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Murdoch: Hacking scandal cost 'hundreds of millions'

Rupert Mudoch told British lawmakers he "failed" and repeatedly apologized about the phone hacking scandal at his tabloid newspaper The News of the World. NBC's Stephanie Gosk reports.

Updated at 8:05 a.m. ET: Rupert Murdoch on Thursday said he had spent "hundreds of millions of dollars" to clean-up the legal and ethical mess caused by phone-hacking at the now-shuttered News of the World tabloid.

"I pledged I would clean it up and I did. I have spent hundreds of millions of dollars … We had electronically examined 300 million emails … and anything that was faintly suspicious was passed to the police," he told a public inquiry into media ethics in Britain.


The News of the World was the top-selling Sunday tabloid that rocked the British establishment after evidence emerged of police corruption and too-cozy links between the press and politicians.

Murdoch admitted that he had failed to properly oversee the News of the World but deflected charges that he was aware that journalists there were involved with illegal and unethical activities.

"I also have to say that I failed," he said. "I'm guilty of not having paid enough attention to the News of the World probably throughout all the time that we've owned it."

Rupert Murdoch returned to the Leveson Inquiry to give evidence for a second day. ITV's Paul Davis reports.

Murdoch shuttered the 168-year-old tabloid as the scandal spread last year and News International has been hit with over 100 lawsuits over phone hacking and dozens of reporters and media executives have been arrested.

However, the 81-year-old media mogul said he was "misinformed and shielded" from illegal and unethical activity at the News of the World, and that others were to blame for hiding the extent of the scandal from top editors and executives.

"I think from within the News of the World, there were one or two very strong characters there who I think had been there many, many, many years and were friends of the journalists, or the person I'm thinking of was a friend of the journalists and a drinking pal and a clever lawyer, and forbade them ... this person forbade people to go and report to (Rebekah) Brooks or to James (Murdoch)."

Ben Stansall / AFP - Getty Images

Rupert Murdoch, his wife Wendi Deng and son Lachlan (left) leave their London home on Wednesday.

Brooks was chief executive of News International, the newspaper's publisher, editor of News of the World and a Murdoch favorite. Rupert Murdoch's son James, who stepped down this month as chairman of broadcaster BSkyB, appeared before the inquiry on Tuesday.

Rupert Murdoch grilled at UK phone-hack inquiry

During an exchange with a lawyer acting on behalf of the inquiry, Robert Jay, Murdoch admitted that he "panicked" when the Milly Dowler scandal broke. Revelations that News of the World journalists hacked into the missing 13-year-old's cellphone -- she was later found murdered -- provoked an enormous public outcry.

The media baron also said the scandals involving the newspaper had hurt his legacy.

"I think historically this whole business is a serious blot on my reputation," he said.

Not a puppet master?
On Wednesday, Murdoch denied charges that his media empire played puppet master to a succession of British prime ministers.

"I have never asked a prime minister for anything," he said during the hearings into media ethics in London on Wednesday.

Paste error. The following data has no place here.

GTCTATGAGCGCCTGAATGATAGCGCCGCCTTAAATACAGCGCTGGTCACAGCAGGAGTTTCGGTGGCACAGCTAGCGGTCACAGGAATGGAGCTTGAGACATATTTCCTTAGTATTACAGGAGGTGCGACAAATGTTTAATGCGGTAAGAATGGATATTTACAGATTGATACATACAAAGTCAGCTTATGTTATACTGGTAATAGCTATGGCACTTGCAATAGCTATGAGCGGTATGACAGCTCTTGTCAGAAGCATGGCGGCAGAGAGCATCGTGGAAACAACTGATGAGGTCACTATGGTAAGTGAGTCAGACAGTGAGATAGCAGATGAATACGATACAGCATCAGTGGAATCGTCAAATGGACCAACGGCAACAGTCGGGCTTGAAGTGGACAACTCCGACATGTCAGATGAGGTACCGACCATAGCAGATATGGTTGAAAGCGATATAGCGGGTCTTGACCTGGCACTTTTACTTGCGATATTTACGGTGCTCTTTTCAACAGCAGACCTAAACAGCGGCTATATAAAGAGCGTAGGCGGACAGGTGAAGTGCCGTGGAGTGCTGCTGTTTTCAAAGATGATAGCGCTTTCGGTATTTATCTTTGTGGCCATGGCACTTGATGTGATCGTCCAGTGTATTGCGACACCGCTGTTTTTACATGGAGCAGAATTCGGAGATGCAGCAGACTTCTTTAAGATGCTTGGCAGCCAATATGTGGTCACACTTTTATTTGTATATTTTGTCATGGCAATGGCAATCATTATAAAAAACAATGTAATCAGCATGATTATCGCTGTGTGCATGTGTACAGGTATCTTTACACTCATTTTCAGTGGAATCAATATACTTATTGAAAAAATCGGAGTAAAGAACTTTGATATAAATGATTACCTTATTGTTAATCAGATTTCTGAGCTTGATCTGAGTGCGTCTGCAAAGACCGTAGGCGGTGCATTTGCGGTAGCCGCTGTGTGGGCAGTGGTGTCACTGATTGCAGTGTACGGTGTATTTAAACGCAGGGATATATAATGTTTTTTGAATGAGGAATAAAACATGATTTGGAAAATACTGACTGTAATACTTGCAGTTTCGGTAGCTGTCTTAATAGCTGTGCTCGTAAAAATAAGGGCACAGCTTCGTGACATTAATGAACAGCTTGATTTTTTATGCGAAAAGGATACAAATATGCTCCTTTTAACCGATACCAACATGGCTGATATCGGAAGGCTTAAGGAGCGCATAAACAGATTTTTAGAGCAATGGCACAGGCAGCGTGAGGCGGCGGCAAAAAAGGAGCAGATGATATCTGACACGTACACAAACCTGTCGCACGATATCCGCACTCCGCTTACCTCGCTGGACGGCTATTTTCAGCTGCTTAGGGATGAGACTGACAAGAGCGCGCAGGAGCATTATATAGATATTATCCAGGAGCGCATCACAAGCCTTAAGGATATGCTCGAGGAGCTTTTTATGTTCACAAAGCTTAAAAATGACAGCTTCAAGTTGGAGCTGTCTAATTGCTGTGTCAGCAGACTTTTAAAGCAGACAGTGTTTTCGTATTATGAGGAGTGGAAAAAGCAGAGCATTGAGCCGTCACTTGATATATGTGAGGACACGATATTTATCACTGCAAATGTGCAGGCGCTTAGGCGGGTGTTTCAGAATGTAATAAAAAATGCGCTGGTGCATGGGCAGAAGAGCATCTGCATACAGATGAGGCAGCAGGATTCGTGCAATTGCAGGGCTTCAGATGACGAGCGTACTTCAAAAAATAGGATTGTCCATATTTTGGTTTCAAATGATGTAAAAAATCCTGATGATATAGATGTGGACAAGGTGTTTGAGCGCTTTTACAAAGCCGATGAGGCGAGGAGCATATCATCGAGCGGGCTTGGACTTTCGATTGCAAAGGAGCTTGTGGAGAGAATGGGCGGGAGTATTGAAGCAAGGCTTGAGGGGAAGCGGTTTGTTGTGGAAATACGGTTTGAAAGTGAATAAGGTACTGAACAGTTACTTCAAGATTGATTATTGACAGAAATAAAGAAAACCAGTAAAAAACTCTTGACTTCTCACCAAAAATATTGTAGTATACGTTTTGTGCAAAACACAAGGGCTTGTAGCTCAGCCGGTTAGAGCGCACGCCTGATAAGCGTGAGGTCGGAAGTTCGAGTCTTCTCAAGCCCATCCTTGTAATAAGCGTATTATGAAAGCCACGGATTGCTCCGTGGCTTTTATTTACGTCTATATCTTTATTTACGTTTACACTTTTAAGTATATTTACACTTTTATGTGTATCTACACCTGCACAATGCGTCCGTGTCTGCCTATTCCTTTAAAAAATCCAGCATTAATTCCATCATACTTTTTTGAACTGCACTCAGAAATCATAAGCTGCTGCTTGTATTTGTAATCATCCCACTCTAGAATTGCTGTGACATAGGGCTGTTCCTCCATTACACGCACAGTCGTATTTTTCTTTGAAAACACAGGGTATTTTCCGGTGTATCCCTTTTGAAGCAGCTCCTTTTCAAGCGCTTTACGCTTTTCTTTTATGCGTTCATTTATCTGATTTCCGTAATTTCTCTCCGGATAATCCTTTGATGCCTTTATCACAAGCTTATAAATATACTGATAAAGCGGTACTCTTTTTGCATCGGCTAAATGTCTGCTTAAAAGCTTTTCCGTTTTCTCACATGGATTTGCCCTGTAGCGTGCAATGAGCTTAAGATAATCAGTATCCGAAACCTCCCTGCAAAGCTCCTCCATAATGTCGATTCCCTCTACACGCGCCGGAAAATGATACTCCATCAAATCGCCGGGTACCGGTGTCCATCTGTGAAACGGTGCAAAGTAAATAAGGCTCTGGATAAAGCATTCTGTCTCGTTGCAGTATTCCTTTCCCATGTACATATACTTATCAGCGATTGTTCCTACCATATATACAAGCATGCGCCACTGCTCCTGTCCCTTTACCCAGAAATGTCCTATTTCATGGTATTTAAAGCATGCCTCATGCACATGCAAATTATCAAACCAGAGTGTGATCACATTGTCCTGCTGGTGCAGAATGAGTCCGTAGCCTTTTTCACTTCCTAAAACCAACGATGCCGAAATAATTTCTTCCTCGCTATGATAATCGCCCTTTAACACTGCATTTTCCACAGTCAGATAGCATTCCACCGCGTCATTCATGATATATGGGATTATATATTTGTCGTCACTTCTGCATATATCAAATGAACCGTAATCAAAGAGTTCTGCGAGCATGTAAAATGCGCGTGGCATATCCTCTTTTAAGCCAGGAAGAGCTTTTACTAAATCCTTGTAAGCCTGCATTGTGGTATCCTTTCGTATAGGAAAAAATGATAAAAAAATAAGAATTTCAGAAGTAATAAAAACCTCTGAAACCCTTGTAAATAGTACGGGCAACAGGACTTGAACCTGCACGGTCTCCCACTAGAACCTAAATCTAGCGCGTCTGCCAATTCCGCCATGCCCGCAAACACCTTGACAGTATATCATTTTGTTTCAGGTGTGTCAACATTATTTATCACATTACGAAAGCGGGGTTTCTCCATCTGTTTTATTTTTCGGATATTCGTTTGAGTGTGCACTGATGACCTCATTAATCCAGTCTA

The appearance before a judge by the world's most powerful media mogul has been a defining moment in a scandal that has laid bare collusion between ministers, police and Murdoch's News Corp., reigniting long-held concerns over the close ties between big money, the media and power in Britain. 

 U.S.-based News Corp.'s feet are being held to the fire at the hearings but it isn't the only challenge the company faces. There are three ongoing police investigations, dozens of people have been arrested.  Eleven of those arrested could soon be facing criminal charges.

News Corp. is worth an estimated $60 billion and owns influential media companies including Fox Television and the Wall Street Journal.

Meanwhile, the British minister accused of giving Murdoch special access during the media tycoon's bid to increase his hold on Britain's television industry on Wednesday labeled accusations against him as "laughable."

Jeremy Hunt, the culture minister who was last year tasked with reviewing Murdoch's $12-billion plan to boost his stake in British pay TV operator BSkyB, is under immense pressure to resign after allegations emerged of his close contacts with News Corp.

While testifying before the Leveson inquiry on media ethics, the media mogul responded to allegations that he had abused his power to influence the British government. NBC's Stephanie Gosk reports.

On Tuesday, Murdoch's media executive son James said Hunt had given News Corp special treatment during talks surrounding the government's decision on whether to allow the TV deal to go ahead.

"The idea I was backing this bid is laughable," a visibly flustered Hunt told parliament to roars of approval from his own Conservative Party and jeers of derision from the opposition Labour party, which has led calls for him to be sacked.

The furor is the latest blow to Prime Minister David Cameron's government after a torrid month in which he has lurched from crisis to crisis, garnering an embarrassing slew of negative headlines and raising questions over his leadership.

Chiara Francavilla, NBC News in London, and Reuters contributed to this report.

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